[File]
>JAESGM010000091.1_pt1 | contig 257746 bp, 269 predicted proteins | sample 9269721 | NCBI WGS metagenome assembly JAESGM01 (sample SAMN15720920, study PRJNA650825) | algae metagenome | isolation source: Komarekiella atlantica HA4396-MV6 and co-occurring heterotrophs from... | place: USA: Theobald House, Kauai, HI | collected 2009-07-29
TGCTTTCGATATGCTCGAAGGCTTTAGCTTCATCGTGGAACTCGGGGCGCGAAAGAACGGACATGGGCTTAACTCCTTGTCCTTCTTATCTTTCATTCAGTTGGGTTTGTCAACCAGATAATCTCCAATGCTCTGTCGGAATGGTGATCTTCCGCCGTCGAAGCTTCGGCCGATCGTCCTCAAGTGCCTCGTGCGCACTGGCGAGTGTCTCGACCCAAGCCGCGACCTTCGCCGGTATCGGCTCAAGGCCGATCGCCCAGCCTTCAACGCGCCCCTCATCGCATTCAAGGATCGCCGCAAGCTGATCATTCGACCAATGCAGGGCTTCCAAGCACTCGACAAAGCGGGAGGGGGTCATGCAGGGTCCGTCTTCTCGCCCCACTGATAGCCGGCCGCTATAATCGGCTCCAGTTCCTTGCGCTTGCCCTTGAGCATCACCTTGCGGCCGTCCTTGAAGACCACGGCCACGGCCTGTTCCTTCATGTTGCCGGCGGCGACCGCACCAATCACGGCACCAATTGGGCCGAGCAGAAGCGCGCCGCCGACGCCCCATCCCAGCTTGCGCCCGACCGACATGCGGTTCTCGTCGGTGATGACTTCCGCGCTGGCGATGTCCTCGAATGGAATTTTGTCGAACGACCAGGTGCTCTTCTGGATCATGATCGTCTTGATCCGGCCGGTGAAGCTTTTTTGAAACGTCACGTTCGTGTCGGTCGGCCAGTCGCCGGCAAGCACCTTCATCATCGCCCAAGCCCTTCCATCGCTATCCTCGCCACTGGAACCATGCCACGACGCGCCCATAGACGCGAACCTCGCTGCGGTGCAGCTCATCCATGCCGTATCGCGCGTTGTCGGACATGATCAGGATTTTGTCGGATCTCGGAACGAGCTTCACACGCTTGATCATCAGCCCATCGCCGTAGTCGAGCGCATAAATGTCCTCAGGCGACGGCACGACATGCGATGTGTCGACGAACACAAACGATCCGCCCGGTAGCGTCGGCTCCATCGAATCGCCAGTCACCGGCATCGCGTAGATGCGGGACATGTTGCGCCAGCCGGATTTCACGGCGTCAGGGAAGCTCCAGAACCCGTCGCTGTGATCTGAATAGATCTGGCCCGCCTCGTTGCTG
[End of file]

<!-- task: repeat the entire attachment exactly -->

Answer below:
>JAESGM010000091.1_pt1 | contig 257746 bp, 269 predicted proteins | sample 9269721 | NCBI WGS metagenome assembly JAESGM01 (sample SAMN15720920, study PRJNA650825) | algae metagenome | isolation source: Komarekiella atlantica HA4396-MV6 and co-occurring heterotrophs from... | place: USA: Theobald House, Kauai, HI | collected 2009-07-29
TGCTTTCGATATGCTCGAAGGCTTTAGCTTCATCGTGGAACTCGGGGCGCGAAAGAACGGACATGGGCTTAACTCCTTGTCCTTCTTATCTTTCATTCAGTTGGGTTTGTCAACCAGATAATCTCCAATGCTCTGTCGGAATGGTGATCTTCCGCCGTCGAAGCTTCGGCCGATCGTCCTCAAGTGCCTCGTGCGCACTGGCGAGTGTCTCGACCCAAGCCGCGACCTTCGCCGGTATCGGCTCAAGGCCGATCGCCCAGCCTTCAACGCGCCCCTCATCGCATTCAAGGATCGCCGCAAGCTGATCATTCGACCAATGCAGGGCTTCCAAGCACTCGACAAAGCGGGAGGGGGTCATGCAGGGTCCGTCTTCTCGCCCCACTGATAGCCGGCCGCTATAATCGGCTCCAGTTCCTTGCGCTTGCCCTTGAGCATCACCTTGCGGCCGTCCTTGAAGACCACGGCCACGGCCTGTTCCTTCATGTTGCCGGCGGCGACCGCACCAATCACGGCACCAATTGGGCCGAGCAGAAGCGCGCCGCCGACGCCCCATCCCAGCTTGCGCCCGACCGACATGCGGTTCTCGTCGGTGATGACTTCCGCGCTGGCGATGTCCTCGAATGGAATTTTGTCGAACGACCAGGTGCTCTTCTGGATCATGATCGTCTTGATCCGGCCGGTGAAGCTTTTTTGAAACGTCACGTTCGTGTCGGTCGGCCAGTCGCCGGCAAGCACCTTCATCATCGCCCAAGCCCTTCCATCGCTATCCTCGCCACTGGAACCATGCCACGACGCGCCCATAGACGCGAACCTCGCTGCGGTGCAGCTCATCCATGCCGTATCGCGCGTTGTCGGACATGATCAGGATTTTGTCGGATCTCGGAACGAGCTTCACACGCTTGATCATCAGCCCATCGCCGTAGTCGAGCGCATAAATGTCCTCAGGCGACGGCACGACATGCGATGTGTCGACGAACACAAACGATCCGCCCGGTAGCGTCGGCTCCATCGAATCGCCAGTCACCGGCATCGCGTAGATGCGGGACATGTTGCGCCAGCCGGATTTCACGGCGTCAGGGAAGCTCCAGAACCCGTCGCTGTGATCTGAATAGATCTGGCCCGCCTCGTTGCTG